Petrobras: Over 300 Swiss Bank Accounts
Almost a million Brazilians took to the streets last weekend demanding the impeachment of Brazilian President Dilma Rousseff over allegations of corruption and financial mismanagement.
Rousseff is coming under increasing pressure as the latest developments in the Petrobras scandal unfold: Swiss prosecutors have uncovered over 300 accounts at more than 30 Swiss banks that they suspect are linked to the state-run oil company’s massive corruption and money-laundering scandal.
Switzerland has frozen roughly $400 million in Swiss accounts in the investigation and has begun to return an initial $120 million to Brazilian officials, Swiss Attorney General Michael Lauber said at a news conference in Brasilia.
The beneficiaries of the suspect accounts, which are mostly in the name of companies domiciled in Switzerland, are senior Petrobras executives, suppliers, financial intermediaries and Brazilian or other foreign companies that allegedly paid bribes, the attorney general's office said in a statement.
"We do not tolerate the misuse of the Swiss financial system with corruption or money laundering," Lauber said.
The scandal, involving billions of dollars in kickbacks allegedly skimmed from overpriced contracts with Petrobras, has triggered anti-government protests and calls for the impeachment of President Dilma Rousseff, who was chairwoman of Petrobras' board when much of the alleged graft occurred.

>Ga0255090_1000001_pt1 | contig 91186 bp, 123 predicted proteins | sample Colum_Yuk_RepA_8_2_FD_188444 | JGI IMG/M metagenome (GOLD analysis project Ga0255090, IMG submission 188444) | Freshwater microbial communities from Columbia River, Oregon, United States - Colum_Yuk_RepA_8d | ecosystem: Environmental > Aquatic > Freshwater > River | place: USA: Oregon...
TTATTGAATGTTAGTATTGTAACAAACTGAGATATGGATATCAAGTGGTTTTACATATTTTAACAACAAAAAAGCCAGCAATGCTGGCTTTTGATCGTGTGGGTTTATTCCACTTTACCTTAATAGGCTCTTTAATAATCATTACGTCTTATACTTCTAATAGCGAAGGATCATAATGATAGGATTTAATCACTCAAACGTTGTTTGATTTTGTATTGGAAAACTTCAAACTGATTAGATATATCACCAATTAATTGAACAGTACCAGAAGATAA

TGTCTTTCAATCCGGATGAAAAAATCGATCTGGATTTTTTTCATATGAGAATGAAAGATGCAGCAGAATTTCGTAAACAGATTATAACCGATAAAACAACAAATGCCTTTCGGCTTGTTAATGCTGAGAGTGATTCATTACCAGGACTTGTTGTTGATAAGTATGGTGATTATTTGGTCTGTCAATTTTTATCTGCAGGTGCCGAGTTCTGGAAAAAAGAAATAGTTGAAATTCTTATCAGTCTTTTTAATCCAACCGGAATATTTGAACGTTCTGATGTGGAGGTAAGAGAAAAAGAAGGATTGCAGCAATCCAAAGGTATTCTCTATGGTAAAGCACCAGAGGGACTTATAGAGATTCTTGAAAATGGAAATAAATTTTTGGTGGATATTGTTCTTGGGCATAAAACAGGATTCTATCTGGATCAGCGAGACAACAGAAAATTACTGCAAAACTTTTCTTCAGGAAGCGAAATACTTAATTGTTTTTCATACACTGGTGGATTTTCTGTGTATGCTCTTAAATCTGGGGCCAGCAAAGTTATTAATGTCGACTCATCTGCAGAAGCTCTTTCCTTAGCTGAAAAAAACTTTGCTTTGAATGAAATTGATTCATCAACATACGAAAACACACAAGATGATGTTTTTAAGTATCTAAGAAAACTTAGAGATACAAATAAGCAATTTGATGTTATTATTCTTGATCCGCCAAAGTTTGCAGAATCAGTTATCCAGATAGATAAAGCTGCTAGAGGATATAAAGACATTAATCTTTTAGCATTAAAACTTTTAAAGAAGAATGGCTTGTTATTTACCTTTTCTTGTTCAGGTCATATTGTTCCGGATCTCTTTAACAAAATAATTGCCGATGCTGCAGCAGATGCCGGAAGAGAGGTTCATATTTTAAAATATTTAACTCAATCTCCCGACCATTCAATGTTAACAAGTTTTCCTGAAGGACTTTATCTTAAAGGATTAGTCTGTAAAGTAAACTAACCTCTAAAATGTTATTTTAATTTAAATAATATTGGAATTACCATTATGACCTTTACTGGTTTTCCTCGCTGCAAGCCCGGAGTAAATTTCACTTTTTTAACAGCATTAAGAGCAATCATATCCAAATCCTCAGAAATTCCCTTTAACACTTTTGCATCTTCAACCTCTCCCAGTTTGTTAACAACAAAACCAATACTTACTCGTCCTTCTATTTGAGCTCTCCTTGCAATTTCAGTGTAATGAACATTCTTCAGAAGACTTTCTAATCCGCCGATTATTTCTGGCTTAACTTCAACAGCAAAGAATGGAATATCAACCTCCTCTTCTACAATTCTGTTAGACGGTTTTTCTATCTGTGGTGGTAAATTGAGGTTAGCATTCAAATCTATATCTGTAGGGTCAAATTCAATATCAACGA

Swiss investigators are looking into eight Brazilians in connection with the Petrobras probe, as well as others as yet unidentified people, it said.
"The release of over $120 million reflects Switzerland's clear intention to take a stand against the misuse of its financial centre for criminal purposes and to return funds of criminal origin to their rightful owners," the statement said.
Brazilian prosecutors have secured commitments for the return of 500 million reais ($154 million) siphoned off of Petrobras contracts through plea bargain deals with suspects charged with corruption, racketeering and money-laundering. They said 182 million reais ($56 million) had been received so far.
The year-old investigation has so far led to 20 indictments of 103 people on racketeering, bribery and money laundering charges, including three former Petrobras senior managers and executives from six of Brazil's leading construction and engineering firms.
Rousseff denies knowledge of kickbacks
Rousseff has denied knowledge of the kickback scheme at Petrobras and has urged a thorough investigation and punishment of those found responsible. On Wednesday she unveiled measure to fight corruption in Brazil.
Her anti-corruption proposals, contained in bills submitted to Congress, include the criminalization of slush funds - known in Portuguese as "Caixa 2" - that are widely used by Brazil's political parties to finance their campaigns.
Other steps would hasten the seizure of assets from people convicted of corruption and from government officials who accumulate wealth out of proportion with their income.
As part of the anti-corruption drive, Rousseff also signed a decree implementing an anti-bribery law passed more than a year ago that stiffens fines for companies but has not been applied for a lack of finalized rules.
Rousseff said she would not brush the latest corruption scandal under the carpet and sought to divert criticism.
"I'm sure all Brazilians of good faith, even those who did not vote for me, know that corruption in Brazil was not invented recently," she said in a speech.
Many Brazilians, however, hold her responsible. On Sunday, about 1 million people took to the streets of Brazil's largest cities in anti-government protests triggered by the Petrobras scandal and discontent over economic stagnation.